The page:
37% increase in drug driving specimens analysed in 2020
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37% increase in drug driving specimens analysed in 2020
– Drug drivers target of Easter Bank Holiday road safety campaign
– Cannabis most prevalent drug detected; increased level of cocaine positivity in specimens tested by MBRS
– Gardaí report 11% increase in drug driving incidents in first 3 months of 2021
– 59 people killed and seriously injured in Easter Bank Holiday collisions in last five years
The Road Safety Authority (RSA), An Garda Síochána and the Medical Bureau of Road Safety (MBRS) are highlighting the dangers of drug driving ahead of the Easter Bank Holiday weekend.
It comes as new figures from the MBRS show a 37% rise in the number of blood and urine specimens for drugs testing in 2020 compared to 2019. Of the 4,435 blood and urine specimens tested for drugs, almost three-quarters (72%) were found to be positive for at least one drug.
Cannabis remains the most prevalent drug detected, with 3 in 5 tests returning a positive result for the drug. Analysis also shows increased detection of cocaine use, with between 30% – 40% of specimens provided testing positive for cocaine.
An Garda Síochána figures for the full year 2020 saw 3,988 incidents of Drug-Driving. The figure for 2021 up to 31 March 2021 is 997 incidents. This compares to 899 up to the same period last year.
This represents an 11% increase in drug driving incidents in the first three months of 2021 compared to the first three months of 2020.
Ms Hildegarde Naughton, Minister of State at the Department of Transport, said: “The significant increase in the number of specimens being analysed by the MBRS certainly reflects the increased levels of detections being made for drug driving by An Garda Síochána.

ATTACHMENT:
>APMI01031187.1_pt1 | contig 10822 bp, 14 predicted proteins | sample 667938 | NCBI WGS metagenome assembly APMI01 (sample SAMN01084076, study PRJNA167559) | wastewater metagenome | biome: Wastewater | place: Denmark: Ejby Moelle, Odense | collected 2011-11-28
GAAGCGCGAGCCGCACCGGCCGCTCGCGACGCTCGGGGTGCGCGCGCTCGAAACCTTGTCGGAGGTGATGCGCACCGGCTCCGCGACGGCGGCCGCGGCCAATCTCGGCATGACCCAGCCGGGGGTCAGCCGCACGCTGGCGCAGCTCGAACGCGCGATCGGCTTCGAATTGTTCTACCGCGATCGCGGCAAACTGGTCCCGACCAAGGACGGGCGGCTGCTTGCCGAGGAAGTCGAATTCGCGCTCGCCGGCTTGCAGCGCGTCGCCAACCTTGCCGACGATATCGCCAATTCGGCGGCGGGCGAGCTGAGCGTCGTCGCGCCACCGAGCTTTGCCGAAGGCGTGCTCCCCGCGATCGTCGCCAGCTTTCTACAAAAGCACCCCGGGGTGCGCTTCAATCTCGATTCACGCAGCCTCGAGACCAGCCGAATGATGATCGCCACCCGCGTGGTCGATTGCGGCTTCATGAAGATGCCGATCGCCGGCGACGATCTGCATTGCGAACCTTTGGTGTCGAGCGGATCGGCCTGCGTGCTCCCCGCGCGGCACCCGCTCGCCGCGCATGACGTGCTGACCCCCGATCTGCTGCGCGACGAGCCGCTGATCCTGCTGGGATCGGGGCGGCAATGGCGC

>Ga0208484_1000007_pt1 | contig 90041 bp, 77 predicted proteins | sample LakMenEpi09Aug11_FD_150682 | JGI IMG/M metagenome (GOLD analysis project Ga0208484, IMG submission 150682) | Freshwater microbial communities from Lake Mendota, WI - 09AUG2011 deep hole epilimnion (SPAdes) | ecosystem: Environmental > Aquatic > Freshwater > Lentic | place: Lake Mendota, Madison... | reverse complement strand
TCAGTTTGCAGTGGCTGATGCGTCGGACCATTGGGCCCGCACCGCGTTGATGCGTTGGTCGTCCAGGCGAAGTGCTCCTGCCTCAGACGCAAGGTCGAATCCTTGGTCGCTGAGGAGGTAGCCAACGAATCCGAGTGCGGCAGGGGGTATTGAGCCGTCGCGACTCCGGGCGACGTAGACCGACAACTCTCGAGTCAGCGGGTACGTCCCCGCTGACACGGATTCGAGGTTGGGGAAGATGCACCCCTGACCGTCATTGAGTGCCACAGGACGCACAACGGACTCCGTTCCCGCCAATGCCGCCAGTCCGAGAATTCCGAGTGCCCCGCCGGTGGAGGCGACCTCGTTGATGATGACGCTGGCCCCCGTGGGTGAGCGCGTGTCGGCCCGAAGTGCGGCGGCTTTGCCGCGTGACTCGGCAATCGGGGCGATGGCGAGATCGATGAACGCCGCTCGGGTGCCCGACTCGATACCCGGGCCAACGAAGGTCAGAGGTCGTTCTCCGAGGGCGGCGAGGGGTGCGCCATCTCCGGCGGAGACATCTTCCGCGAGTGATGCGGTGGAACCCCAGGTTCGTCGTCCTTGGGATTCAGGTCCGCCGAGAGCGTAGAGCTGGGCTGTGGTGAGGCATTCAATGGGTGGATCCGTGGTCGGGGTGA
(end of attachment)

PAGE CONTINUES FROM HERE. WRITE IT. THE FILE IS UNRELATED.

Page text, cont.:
While this is a worrying trend, I believe it is down to a greater focus by the Gardai on this type of dangerous behaviour. This greater focus is very welcome. Drivers need to understand that since the introduction of roadside testing for drugs in 2017, the Gardaí have the tools to tackle this problem. There is simply no hiding drug driving anymore.”
Professor Denis Cusack, Head of the Medical Bureau of Road Safety said: “The high level of enforcement seen last year has continued into 2021. Similar increased numbers of specimens are being received by the Bureau for drugs analysis in the first three months of this year compared to the same time period in 2020.
While cannabis continues to be the most prevalent drug detected, the increase in specimens testing positive for cocaine is worrying. Benzodiazepines, which include many prescribable anti-anxiety medications, continue to be a concern too with about 20% of specimens screened last year resulting in a positive test for benzodiazepines.”
Professor Cusack added that, “If taking prescription medication, drivers need to follow the advice of their prescribing doctor and dispensing pharmacist and must be aware of the level of potential impairment, even temporary, that the medication may cause.
This is particularly important if the dosage or brand of that medication is altered. If you are in any doubt, speak to your doctor or pharmacist about your concerns.”
Mr Sam Waide, CEO of the RSA, said that: “The figures from the MBRS and An Garda Síochána clearly show that driving under the influence of drugs remains a significant problem in Ireland.